Avoid Too Much Tree Care

By Brandy VanDeWalle, UNL Fillmore County Extension Educator

Every year, there seems to be an issue with trees, whether it is a disease, insect or simply an environmental cause. This year was no exception and an article recently published by Kelly Feehan who is a horticulture extension educator in Platte County addressed common concerns with trees and great strategies for replacing trees. Below is Kelly’s column:
This summer appeared to be hard on trees as we saw an increase in branch and tree death. It was not our summer that caused stress but a culmination of weather extremes over past years. Abnormal weather leads to environmental stress because trees are best adapted to gradual changes. Sudden changes in temperature can cause direct injury to trees or set them up for attack by diseases and insects.
Weather extremes have always been the norm for Nebraska. However, due to climate variability, weather extremes are predicated to become even more extreme. Since trees provide environmental benefits and increase community and property value, how do we guard against tree issues and tree death? We start by planting for diversity, selecting quality trees, planting correctly, and following good tree care practices.
When diagnosing tree problems, it’s not unusual for me to tell a property owner had they NOT done this or that, the tree might not be having an issue. They usually respond, “If I’d only known.”
Here are tree practices to AVOID improving tree health and longevity. I have talked about these in previous columns, but they bear repeating with fall planting season here. To begin with, we need to stop overplanting singletree species, stop planting overly large trees, stop planting too deep, stop overwatering, stop over fertilizing with nitrogen, and stop mulching too heavily. Notice most of these are examples of over doing it. The tendency to overdo shows how much we value trees and want them to do well. But too much of a good thing is rarely a good thing for trees.
I am often asked what tree is best to plant. With weather extremes increasing, this is somewhat of an unknown so plant for diversity. If three trees are to be planted, plant three different trees. If three windbreak rows are being planted, use at least three different trees if not six or more. Some trees have known issues. Ask about potential issues before selecting a tree. If planting a tree this fall, e-mail me for a list of recommended trees. Trees to avoid are also on the list. Her e-mail is kfeehan2@unl.edu.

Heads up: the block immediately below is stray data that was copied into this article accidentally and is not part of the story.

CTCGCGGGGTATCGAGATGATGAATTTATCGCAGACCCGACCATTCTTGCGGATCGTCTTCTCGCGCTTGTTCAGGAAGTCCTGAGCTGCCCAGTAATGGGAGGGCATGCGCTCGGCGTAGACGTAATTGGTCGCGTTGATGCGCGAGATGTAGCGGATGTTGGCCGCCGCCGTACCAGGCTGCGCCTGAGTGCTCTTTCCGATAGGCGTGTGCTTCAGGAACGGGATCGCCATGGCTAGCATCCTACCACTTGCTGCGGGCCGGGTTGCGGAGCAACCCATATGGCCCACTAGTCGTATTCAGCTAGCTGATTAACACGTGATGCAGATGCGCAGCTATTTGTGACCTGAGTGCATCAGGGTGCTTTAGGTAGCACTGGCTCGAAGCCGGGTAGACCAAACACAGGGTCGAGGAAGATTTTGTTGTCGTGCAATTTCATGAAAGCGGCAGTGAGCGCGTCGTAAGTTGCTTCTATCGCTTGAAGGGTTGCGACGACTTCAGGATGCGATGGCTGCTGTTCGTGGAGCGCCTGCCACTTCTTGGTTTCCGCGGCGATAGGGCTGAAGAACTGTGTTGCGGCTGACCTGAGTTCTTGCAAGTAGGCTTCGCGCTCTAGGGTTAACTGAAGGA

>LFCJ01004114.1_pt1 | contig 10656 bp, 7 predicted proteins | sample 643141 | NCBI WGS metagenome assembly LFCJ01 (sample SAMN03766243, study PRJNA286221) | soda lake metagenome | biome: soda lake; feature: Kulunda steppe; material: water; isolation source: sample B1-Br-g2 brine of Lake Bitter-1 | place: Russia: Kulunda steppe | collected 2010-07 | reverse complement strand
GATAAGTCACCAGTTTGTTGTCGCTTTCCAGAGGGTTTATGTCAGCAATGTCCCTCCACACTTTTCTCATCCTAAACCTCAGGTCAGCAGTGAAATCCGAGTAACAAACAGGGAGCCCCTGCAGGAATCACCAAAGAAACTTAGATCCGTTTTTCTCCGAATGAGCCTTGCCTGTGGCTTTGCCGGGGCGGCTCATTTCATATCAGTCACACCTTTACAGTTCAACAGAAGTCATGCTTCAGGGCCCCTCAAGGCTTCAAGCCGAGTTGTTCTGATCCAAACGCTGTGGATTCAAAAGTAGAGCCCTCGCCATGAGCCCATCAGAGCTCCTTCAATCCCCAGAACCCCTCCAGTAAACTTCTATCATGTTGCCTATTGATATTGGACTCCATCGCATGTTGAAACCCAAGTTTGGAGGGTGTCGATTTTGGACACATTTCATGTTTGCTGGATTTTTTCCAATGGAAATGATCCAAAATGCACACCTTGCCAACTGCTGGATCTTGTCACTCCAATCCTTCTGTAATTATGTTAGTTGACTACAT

On the recommendation to stop planting overly large trees, what is a good size? The smaller the better from the trees standpoint (if rabbits and lawn mowers are kept away); but most of us prefer to not start with a seedling. Do be aware research shows smaller trees catch up and surpass larger trees and often have fewer issues such as girdling roots and less transplant shock. Start with the smallest tree you are comfortable with.
     Avoid planting too deep by locating the trunk taper BEFORE digging the hole. Do not plant the tree at the same depth it is in the container. More often than not, trees are planted too deep in the containers. And cut any circling roots that can be seen. Dig planting holes to the depth that allows the root ball to be placed on solid ground, leaving the trunk taper above ground. Be sure to dig the hole wider than the root ball to loosen surrounding soil. Roots grow outward, not downward. Keep the soil good and moist, especially for the first week or two. Then keep the soil moist but avoid a saturated soil or a planting hole that is full of water. Use a two to four inch layer of mulch in at least a four-foot diameter ring. Avoid too deep of mulch or mulch piled against the trunk.
Do not fertilize at planting with nitrogen.  This will increase transplant shock. And if the tree is planted in a fertilized lawn, do not add additional nitrogen to the tree. This is a waste of money; and excess nitrogen sets trees up for increased environmental stress and attack by diseases and insects.

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